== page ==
Solving the worsening drought in the western states will require all of us working together - San Diego Union-Tribune
Feb 24 2023
Originally published in the San Diego Union-Tribune
Padilla and Feinstein both represent California in the U.S. Senate. Padilla lives in Los Angeles and Feinstein lives in San Francisco.
For Californians, drought has been a constant and inescapable fact of life for decades. Worsening drought in the Western United States is just one of the many life-threatening impacts of the climate crisis. And as drying conditions bring water reservoirs along the Colorado River to dangerously low levels, the impact of extended drought conditions is now threatening 40 million Americans’ access to water — unless we can come up with a plan to protect it.
That’s going to take all of us working together. But last month, in response to federal requests for a regional plan to curb water use and protect our dwindling water supply, the six other Western states (Arizona, Colorado, Nevada, New Mexico, Utah and Wyoming) that rely on the Colorado River for survival chose to go it alone and submit their own plan without consulting California officials — avoiding tough choices within their own states.
This is especially concerning since nearly half of the 40 million Americans who rely on the Colorado River live in California. The other states’ plan would direct California to take a disproportionate share of new water reductions from the river — so that California alone would shoulder over half of the entire Colorado River Basin’s new cuts in water use beyond those already required by existing laws and agreements.
In a cause as monumental as this — with the fate of water access for an entire region in the balance — we must have everyone on board pulling in the same direction. No plan can be the consensus solution if it excludes half of those affected from the decision-making table. California remains ready to come to the table, to make the tough decisions necessary to preserve our water resources, and to offer creative plans to protect Americans living in the Western United States. In fact, California already has.
Last fall, California was the first and only state to put forward a plan to voluntarily reduce water usage. We know it’s going to take sacrifices to implement that plan, and we’re willing to make them.
But we will need all seven states to commit to making the politically difficult — but necessary — decisions about water usage in their states.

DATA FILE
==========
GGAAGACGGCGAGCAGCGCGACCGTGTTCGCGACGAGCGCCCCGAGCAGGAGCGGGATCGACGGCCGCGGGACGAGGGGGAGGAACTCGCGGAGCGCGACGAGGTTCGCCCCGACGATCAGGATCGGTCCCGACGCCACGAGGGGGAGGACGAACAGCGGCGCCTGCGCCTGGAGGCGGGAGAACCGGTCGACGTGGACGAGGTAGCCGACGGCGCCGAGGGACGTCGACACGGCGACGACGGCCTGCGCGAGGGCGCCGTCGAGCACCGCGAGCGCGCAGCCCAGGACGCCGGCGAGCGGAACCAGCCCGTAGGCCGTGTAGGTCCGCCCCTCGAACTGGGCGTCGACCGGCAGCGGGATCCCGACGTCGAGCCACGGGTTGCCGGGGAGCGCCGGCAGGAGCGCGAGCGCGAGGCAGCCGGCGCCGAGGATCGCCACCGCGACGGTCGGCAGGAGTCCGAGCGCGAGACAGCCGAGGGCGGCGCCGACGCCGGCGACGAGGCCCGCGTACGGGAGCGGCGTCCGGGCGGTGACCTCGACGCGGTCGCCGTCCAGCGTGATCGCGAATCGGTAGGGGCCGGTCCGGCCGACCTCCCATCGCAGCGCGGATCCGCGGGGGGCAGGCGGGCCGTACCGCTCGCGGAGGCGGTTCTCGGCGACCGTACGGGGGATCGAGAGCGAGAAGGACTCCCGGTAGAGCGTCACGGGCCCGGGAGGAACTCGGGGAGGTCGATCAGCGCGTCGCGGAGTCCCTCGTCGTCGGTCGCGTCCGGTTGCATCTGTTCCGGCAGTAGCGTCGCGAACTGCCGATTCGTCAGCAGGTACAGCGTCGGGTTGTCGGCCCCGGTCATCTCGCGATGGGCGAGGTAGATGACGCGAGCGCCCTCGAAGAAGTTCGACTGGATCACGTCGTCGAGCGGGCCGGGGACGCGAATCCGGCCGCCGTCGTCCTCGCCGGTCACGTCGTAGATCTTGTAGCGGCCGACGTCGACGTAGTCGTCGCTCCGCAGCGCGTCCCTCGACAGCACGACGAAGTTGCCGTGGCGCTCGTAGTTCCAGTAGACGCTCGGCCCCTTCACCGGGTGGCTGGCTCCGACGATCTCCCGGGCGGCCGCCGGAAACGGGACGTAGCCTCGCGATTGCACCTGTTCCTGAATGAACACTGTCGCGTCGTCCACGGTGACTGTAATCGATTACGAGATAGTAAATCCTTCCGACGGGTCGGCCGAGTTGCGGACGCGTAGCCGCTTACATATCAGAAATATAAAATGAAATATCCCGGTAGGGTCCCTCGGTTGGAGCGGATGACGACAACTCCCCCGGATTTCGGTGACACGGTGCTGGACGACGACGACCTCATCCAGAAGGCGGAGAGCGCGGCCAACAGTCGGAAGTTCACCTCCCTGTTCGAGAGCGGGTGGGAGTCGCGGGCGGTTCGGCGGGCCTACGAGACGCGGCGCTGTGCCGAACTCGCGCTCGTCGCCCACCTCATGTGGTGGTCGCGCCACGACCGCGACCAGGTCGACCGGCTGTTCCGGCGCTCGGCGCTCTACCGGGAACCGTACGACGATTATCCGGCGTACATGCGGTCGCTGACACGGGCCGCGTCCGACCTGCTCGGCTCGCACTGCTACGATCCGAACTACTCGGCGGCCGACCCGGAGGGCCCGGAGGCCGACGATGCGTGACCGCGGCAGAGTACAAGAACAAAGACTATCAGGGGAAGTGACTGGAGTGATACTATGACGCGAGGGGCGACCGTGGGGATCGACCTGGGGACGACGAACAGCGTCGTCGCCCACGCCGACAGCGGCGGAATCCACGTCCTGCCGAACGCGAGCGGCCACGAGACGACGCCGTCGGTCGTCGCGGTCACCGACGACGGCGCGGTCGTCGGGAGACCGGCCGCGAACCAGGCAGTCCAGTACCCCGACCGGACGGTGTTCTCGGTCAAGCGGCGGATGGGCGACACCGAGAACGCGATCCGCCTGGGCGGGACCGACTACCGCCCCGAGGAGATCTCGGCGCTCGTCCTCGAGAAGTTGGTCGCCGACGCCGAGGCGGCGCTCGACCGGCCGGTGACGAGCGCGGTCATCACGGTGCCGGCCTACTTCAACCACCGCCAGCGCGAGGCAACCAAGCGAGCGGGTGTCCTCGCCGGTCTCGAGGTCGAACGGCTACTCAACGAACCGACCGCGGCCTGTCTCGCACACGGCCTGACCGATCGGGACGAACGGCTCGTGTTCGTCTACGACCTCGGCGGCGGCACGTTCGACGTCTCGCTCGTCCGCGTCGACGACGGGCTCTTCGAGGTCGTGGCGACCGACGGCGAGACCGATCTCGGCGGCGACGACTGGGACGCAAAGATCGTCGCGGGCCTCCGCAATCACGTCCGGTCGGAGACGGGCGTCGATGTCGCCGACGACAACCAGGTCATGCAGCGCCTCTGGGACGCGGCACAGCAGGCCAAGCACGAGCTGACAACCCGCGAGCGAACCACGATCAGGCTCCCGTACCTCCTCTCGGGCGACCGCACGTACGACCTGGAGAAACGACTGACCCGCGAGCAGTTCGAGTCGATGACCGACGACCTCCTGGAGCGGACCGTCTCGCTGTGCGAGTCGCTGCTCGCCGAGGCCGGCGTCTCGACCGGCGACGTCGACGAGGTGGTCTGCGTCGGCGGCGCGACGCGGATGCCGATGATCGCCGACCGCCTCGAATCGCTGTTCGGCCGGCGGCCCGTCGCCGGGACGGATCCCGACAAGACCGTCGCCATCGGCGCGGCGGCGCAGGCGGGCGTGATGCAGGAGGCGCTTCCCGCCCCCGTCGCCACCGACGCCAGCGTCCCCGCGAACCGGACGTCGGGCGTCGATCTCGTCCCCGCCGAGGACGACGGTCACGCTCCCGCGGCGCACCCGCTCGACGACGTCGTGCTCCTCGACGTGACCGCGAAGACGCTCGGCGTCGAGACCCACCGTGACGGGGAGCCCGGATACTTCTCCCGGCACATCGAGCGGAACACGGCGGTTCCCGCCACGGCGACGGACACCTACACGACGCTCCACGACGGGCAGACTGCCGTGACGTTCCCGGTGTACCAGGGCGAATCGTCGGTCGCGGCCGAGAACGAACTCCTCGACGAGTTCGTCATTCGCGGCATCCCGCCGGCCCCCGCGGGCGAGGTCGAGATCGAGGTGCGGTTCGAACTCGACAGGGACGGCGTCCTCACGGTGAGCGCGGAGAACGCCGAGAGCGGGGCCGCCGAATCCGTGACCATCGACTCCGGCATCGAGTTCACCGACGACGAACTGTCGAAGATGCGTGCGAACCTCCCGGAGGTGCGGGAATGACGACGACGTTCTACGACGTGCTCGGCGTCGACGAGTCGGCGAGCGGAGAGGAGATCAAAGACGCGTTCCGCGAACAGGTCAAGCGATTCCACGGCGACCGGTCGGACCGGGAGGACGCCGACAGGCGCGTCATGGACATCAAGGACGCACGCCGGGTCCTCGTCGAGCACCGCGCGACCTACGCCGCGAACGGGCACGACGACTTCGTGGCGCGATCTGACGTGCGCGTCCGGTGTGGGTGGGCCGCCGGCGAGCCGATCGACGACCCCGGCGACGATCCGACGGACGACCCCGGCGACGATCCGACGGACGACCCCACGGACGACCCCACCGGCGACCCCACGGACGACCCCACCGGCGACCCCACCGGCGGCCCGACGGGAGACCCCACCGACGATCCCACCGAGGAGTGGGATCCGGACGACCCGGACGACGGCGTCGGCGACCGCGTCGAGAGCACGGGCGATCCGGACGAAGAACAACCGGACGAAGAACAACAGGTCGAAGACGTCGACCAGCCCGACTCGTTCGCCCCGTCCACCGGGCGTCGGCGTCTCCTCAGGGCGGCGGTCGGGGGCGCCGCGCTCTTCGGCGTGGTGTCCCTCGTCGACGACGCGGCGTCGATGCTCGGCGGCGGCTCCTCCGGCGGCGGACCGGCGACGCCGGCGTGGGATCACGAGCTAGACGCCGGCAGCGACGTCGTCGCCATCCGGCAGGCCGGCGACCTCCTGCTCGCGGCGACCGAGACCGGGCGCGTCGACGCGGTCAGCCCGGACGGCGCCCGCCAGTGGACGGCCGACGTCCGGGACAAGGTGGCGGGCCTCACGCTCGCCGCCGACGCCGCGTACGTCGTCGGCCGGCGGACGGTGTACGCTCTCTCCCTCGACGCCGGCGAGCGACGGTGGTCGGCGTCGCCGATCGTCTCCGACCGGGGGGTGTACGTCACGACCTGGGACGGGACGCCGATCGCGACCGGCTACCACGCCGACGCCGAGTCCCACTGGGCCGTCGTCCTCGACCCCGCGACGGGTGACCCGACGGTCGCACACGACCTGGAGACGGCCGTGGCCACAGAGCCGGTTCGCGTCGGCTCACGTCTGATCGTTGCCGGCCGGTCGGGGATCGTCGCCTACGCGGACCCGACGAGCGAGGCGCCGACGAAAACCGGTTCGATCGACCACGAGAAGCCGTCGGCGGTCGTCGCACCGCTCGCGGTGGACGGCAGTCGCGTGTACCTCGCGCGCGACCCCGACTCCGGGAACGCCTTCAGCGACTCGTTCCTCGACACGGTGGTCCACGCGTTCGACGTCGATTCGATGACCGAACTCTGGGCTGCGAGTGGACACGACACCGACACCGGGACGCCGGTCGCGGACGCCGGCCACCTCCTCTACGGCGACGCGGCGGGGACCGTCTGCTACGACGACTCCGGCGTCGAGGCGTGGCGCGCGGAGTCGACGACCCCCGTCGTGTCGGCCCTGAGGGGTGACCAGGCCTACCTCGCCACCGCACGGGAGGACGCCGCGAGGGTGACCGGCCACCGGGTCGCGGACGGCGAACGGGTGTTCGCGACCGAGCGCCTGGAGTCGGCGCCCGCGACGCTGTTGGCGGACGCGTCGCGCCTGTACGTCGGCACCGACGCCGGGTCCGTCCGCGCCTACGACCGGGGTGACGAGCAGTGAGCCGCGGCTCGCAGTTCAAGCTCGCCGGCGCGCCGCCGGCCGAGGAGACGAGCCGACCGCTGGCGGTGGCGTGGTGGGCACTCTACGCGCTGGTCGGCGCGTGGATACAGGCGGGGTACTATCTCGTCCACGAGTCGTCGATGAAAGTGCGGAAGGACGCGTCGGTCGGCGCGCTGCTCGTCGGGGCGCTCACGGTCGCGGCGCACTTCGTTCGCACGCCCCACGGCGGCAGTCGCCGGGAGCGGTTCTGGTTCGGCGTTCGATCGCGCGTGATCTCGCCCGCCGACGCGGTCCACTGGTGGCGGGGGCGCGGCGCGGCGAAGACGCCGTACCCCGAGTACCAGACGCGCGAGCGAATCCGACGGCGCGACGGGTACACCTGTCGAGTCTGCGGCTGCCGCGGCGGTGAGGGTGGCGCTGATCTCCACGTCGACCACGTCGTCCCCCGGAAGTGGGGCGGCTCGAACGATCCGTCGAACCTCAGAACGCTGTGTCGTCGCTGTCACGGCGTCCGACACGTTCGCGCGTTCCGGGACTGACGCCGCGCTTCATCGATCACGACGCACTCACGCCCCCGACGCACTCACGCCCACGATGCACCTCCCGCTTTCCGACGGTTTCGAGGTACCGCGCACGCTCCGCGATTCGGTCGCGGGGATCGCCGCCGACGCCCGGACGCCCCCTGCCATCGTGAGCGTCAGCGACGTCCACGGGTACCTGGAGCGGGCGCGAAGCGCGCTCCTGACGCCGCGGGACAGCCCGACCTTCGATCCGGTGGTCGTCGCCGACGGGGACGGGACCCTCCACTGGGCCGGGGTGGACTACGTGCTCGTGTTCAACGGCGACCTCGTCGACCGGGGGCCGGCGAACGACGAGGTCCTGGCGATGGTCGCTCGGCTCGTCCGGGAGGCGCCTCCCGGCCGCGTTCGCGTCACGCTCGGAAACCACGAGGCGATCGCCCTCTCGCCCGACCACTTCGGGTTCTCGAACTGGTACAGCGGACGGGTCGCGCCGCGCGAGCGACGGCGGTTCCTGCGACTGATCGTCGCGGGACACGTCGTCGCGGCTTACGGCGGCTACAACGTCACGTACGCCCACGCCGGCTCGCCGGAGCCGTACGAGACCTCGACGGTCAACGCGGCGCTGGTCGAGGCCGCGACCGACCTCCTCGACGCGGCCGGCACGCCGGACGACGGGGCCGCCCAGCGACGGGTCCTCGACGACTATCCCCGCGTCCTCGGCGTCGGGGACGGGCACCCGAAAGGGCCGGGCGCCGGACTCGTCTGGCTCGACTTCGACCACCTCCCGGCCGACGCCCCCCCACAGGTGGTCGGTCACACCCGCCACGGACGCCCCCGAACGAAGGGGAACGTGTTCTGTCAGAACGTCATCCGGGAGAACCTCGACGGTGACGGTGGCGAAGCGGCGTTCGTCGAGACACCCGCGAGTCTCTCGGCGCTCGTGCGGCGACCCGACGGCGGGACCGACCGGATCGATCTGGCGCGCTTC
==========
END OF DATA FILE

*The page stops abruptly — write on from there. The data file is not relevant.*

And we already have a blueprint for how this can be done. Twenty years ago, our state’s agricultural and urban communities came together to meet California’s commitment to permanently reduce its Colorado River water use by 20 percent. They negotiated agreements that facilitated the transfer of agricultural water to our cities in order to secure Southern California communities’ long-term water supply and keep our agricultural regions productive. This made California the first state to permanently reduce our Colorado River water use and live up to our legal and moral obligations. But the new six-state plan would risk upending these prior agreements and place California’s economy at risk by jeopardizing the Colorado River drinking water supply for 19 million people and nearly $2 trillion in economic activity. The health, well-being and jobs of millions of Americans rely on the ability of all seven states to come together and hammer out a deal that everyone can get behind.
But here’s the good news: We still believe that there’s more that unites Colorado River Basin states than divides us. All seven states agree that the threat of empty reservoirs and dried up riverbeds is unsustainable, and that large-scale water use reductions will be required as climate change continues to reduce the Colorado River’s flows.
All seven states agree on just how much water we need to save to secure our region’s long-term future. And although it has been lost in hyperbolic headlines, we want to make clear: We all agree on the fundamental human right to water. California’s plan unequivocally ensures that the taps won’t be turned off to tribes and cities like Phoenix and Las Vegas. We are not seeking a deal that would make anyone go thirsty.
We believe a real, consensus deal is possible. And in the U.S. Senate, we’ve already begun holding good-faith discussions with our colleagues from the other Colorado River Basin states. We have a shared goal of encouraging our states to reach a true consensus, and we’re confident that a deal is achievable.
In the coming months, each state needs to do the hard work of reconciling its internal differences over how water is allocated within the state, determine how to allocate cuts between its agricultural and urban sectors, and come to the table to work out a deal that reflects true consensus among all seven states and ensures everyone gets their fair share.
Every day we don’t is one step closer to “dead pool,” when critical reservoir levels fall to the point where water no longer flows downstream to the communities who need it. And drought won’t wait for our decision.
Let’s get to work.